MLB Managers of the Year Announced; Shouldn't Postseason Matter?

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↵The MLB cavalcade of awards continued today with the announcement of the AL and NL Manager of the Year. Jim Tracy won the National League Manager of the Year award after taking the reins of the Colorado Rockies 46 games into the season and turning a team in turmoil into a contender. Tracy was rewarded for turning around a Rockies team that seemed lost under former manager Clint Hurdle, yet under Tracy's leadership, the Rockies won the NL wild card, nearly catching the Dodgers en route to a first-round exit in the playoffs at the hand of the NL champion Phillies. ↵

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↵On the American League side, Mike Scioscia took home the award for the second time in his career, previously winning in 2002. Scioscia, too, took his team to the playoffs, sweeping the Red Sox in the first round before losing to the Yankees in the LCS in six games. ↵

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↵Both picks seemed rather obvious this season, despite the fact that neither manager led their teams to the best record in their respective leagues. Sure, Tracy won the award because of the wake-up call his hiring – as well as Hurdle's firing – gave a team that was 14 games under .500 in 2008, and 18-28 when he took over in 2009, after getting to the World Series just two years ago. Tracy revamped the lineup, put egos aside and found a mix of players that got the Rockies back to the postseason. ↵

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↵Scioscia undoubtedly won as much for keeping his team focused and together after the death of Nick Adenhart as for any success his team had in the win column. Filling out a lineup card – especially in the American League – is nothing compared to managing a clubhouse that is suddenly forced to deal with real life. What Scioscia, and undoubtedly his coaching staff and front office, did in handling the Adenhart tragedy is real managing. ↵

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↵So, then, it shouldn't be lost on people what Charlie Manuel had to deal with this year, not only managing a team with a giant World Championship shaped target on its back all season, but doing so after the early-season loss of long-time broadcaster Harry Kalas. To say that HK wasn't as much a part of that team as any player in the clubhouse is to not know a thing about Harry, or the Phillies. In no way was what Manuel faced as difficult as Scioscia, having to deal with a death far more unexpected to someone generations younger, all while figuring out a viable option to replace the rookie pitcher in the rotation. But Charlie's handling of life shouldn't be lost in the discussion either. ↵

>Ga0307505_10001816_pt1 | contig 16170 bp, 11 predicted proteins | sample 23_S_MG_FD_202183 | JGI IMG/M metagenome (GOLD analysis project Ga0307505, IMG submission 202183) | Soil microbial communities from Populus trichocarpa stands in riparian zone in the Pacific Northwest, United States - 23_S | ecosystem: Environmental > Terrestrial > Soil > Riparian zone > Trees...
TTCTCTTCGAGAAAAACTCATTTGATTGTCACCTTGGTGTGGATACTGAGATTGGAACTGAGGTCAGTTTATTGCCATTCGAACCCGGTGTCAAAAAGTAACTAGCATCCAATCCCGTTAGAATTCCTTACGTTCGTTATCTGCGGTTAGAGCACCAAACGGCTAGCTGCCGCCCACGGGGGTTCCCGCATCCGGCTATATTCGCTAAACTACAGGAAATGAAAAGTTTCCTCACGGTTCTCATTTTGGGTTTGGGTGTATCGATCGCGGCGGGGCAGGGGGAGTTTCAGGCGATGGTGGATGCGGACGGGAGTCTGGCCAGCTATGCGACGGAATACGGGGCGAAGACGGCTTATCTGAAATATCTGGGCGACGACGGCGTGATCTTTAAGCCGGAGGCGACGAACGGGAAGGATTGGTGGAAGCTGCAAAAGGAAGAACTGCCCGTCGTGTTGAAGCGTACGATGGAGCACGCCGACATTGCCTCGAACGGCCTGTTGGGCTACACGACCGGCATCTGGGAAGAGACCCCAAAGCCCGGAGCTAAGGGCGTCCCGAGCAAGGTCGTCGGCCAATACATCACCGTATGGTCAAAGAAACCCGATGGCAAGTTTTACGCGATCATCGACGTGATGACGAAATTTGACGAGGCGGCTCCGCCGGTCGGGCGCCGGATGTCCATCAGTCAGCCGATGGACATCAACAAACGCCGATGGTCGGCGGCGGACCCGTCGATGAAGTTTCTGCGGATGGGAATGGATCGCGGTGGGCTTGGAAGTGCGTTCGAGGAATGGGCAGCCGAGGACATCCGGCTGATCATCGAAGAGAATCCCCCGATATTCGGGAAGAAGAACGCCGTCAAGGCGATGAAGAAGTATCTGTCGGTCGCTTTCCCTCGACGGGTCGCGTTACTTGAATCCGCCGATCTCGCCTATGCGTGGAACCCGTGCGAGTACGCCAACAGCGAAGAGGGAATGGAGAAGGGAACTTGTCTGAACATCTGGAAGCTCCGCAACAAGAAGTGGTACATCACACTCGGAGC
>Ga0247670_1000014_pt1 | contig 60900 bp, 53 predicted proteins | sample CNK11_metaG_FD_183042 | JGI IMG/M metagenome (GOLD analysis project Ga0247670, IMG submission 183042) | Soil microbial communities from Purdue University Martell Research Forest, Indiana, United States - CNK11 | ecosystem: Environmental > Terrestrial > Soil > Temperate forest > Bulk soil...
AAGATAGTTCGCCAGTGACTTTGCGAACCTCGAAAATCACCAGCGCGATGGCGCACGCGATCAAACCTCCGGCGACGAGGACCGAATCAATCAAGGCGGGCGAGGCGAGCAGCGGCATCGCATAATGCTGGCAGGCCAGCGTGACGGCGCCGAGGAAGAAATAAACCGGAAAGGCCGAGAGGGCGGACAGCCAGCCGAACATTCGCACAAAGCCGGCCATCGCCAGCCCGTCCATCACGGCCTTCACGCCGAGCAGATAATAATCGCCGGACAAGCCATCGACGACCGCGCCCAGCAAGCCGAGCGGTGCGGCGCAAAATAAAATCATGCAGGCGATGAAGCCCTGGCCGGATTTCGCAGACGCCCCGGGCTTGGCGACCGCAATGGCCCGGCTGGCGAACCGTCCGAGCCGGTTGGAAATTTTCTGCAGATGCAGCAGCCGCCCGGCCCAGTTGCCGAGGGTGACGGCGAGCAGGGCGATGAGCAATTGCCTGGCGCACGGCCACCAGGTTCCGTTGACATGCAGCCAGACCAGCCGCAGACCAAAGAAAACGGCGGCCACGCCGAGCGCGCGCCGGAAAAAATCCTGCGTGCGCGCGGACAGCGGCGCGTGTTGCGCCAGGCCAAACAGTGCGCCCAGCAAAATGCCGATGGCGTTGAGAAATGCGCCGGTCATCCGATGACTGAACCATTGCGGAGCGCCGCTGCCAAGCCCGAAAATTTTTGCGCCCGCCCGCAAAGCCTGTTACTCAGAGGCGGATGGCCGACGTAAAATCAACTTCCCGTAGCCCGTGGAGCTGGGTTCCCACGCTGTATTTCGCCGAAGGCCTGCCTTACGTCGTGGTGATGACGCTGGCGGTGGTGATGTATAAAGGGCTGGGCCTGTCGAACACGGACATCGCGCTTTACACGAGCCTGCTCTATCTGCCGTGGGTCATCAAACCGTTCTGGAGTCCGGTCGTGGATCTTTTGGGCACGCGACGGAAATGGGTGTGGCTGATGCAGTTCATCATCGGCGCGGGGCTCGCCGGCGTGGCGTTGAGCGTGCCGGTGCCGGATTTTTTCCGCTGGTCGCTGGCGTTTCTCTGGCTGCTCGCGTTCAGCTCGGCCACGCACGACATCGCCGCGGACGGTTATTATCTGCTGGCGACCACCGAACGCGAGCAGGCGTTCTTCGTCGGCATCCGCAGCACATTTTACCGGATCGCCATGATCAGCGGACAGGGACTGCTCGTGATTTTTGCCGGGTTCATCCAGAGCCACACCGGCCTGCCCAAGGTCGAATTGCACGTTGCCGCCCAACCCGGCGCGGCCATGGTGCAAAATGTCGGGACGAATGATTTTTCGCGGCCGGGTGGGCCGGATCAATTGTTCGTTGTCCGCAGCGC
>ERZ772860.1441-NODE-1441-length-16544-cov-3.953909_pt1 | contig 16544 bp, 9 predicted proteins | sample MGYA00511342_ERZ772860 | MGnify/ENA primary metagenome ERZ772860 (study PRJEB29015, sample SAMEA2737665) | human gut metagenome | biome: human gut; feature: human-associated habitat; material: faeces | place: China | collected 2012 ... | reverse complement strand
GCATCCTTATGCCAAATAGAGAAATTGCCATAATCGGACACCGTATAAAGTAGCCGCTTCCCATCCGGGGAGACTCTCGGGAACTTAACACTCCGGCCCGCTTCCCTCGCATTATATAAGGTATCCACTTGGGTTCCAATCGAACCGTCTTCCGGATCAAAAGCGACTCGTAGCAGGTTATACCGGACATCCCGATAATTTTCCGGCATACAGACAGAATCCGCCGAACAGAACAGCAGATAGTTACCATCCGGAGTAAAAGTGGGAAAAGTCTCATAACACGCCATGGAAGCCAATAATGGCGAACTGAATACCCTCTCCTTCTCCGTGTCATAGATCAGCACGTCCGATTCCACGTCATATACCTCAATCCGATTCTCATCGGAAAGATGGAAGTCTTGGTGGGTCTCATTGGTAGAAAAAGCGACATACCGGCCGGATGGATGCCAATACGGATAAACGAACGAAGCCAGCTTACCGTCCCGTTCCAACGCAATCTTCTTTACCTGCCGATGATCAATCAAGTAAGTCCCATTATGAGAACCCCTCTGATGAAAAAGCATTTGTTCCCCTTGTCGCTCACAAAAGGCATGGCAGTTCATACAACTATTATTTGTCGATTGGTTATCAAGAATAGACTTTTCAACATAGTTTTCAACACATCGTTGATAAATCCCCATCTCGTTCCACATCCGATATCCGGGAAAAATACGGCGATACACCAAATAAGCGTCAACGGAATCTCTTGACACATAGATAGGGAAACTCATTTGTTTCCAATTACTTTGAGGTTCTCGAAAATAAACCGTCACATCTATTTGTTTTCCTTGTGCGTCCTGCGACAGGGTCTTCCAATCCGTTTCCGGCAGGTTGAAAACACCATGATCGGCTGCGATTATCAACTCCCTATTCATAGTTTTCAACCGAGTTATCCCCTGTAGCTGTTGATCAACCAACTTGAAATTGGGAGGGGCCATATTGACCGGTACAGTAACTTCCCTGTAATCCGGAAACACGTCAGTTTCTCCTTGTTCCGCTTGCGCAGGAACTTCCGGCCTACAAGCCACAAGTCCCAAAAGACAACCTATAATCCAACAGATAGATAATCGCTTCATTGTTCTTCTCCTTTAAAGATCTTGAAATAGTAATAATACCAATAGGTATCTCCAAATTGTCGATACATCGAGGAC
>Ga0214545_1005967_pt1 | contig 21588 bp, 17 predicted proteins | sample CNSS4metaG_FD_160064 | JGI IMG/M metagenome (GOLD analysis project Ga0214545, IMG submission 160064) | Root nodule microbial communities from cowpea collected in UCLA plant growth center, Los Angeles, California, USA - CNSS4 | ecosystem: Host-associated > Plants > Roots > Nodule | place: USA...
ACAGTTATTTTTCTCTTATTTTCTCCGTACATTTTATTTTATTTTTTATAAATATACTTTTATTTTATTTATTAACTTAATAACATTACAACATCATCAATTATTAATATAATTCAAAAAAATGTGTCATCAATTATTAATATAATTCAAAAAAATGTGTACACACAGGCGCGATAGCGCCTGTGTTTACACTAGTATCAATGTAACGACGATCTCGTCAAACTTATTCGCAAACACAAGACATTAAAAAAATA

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↵And why, exactly, is the Manager of the Year a regular season award? The case for player awards is obvious – there are statistical comparisons that cannot be made for individual player awards if some stats are compiled in the playoffs. In addition, the rest of the team clearly impacts a star player's ability to get to the postseason. But manager? Getting to the playoffs is part of the deal when you sign up. Win. Get your team to the playoffs and win. ↵

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↵Why then, wouldn't Joe Girardi win Manager of the Year? Nobody had a bigger cloud hanging over his head than Girardi this season. With 103 wins, the expectations in the postseason got even bigger for the Yankee skipper. Nothing less than a championship would have been acceptable for the Yankees, and perhaps for Girardi to keep his job. Yet he still managed to manage his way to a title. ↵

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↵Sure, you can make the case that both Manuel and Girardi were winning games with superior talent, but it's not like the cupboards were bare for the Rockies or the Angels. In fact, the Angels had a higher payroll than all but five clubs. And if you want to give the award to the manager who did the most with the least, you'd have to factor in Fredi Gonzalez leading the Marlins to an 87-75 record with the lowest payroll in baseball. Not to be outdone is the job Ron Gardenhire did with the Twins, coming from way back in the AL Central with one of the lowest payrolls in the league – and losing key players like Justin Morneau along the way – to pass the Tigers and make the playoffs. ↵

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↵Both Tracy and Scioscia are fine choices, but you have to wonder if the award is given to Manager of the Year, why the entire year, playoffs included, shouldn't factor in. ↵

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This post originally appeared on the Sporting Blog. For more, see The Sporting Blog Archives.

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